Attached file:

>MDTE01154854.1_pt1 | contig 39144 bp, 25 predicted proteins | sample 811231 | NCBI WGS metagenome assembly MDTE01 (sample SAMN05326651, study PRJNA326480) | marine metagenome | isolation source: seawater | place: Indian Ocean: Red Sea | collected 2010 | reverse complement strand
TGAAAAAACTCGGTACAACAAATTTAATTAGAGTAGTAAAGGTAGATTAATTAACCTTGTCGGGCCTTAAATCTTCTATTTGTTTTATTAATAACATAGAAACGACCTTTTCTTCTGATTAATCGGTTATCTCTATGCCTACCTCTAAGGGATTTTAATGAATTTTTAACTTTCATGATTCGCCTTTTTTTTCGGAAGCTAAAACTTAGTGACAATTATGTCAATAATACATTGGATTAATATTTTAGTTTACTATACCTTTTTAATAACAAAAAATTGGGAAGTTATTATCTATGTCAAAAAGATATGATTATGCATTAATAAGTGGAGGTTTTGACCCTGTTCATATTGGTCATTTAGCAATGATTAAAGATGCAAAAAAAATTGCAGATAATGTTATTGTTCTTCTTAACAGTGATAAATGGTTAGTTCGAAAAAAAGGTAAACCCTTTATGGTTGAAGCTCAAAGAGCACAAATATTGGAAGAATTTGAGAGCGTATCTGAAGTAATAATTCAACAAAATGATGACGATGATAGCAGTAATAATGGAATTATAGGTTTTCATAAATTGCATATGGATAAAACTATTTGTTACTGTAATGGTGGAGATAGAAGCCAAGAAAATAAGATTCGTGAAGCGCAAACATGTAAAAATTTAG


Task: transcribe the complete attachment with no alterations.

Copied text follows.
>MDTE01154854.1_pt1 | contig 39144 bp, 25 predicted proteins | sample 811231 | NCBI WGS metagenome assembly MDTE01 (sample SAMN05326651, study PRJNA326480) | marine metagenome | isolation source: seawater | place: Indian Ocean: Red Sea | collected 2010 | reverse complement strand
TGAAAAAACTCGGTACAACAAATTTAATTAGAGTAGTAAAGGTAGATTAATTAACCTTGTCGGGCCTTAAATCTTCTATTTGTTTTATTAATAACATAGAAACGACCTTTTCTTCTGATTAATCGGTTATCTCTATGCCTACCTCTAAGGGATTTTAATGAATTTTTAACTTTCATGATTCGCCTTTTTTTTCGGAAGCTAAAACTTAGTGACAATTATGTCAATAATACATTGGATTAATATTTTAGTTTACTATACCTTTTTAATAACAAAAAATTGGGAAGTTATTATCTATGTCAAAAAGATATGATTATGCATTAATAAGTGGAGGTTTTGACCCTGTTCATATTGGTCATTTAGCAATGATTAAAGATGCAAAAAAAATTGCAGATAATGTTATTGTTCTTCTTAACAGTGATAAATGGTTAGTTCGAAAAAAAGGTAAACCCTTTATGGTTGAAGCTCAAAGAGCACAAATATTGGAAGAATTTGAGAGCGTATCTGAAGTAATAATTCAACAAAATGATGACGATGATAGCAGTAATAATGGAATTATAGGTTTTCATAAATTGCATATGGATAAAACTATTTGTTACTGTAATGGTGGAGATAGAAGCCAAGAAAATAAGATTCGTGAAGCGCAAACATGTAAAAATTTAG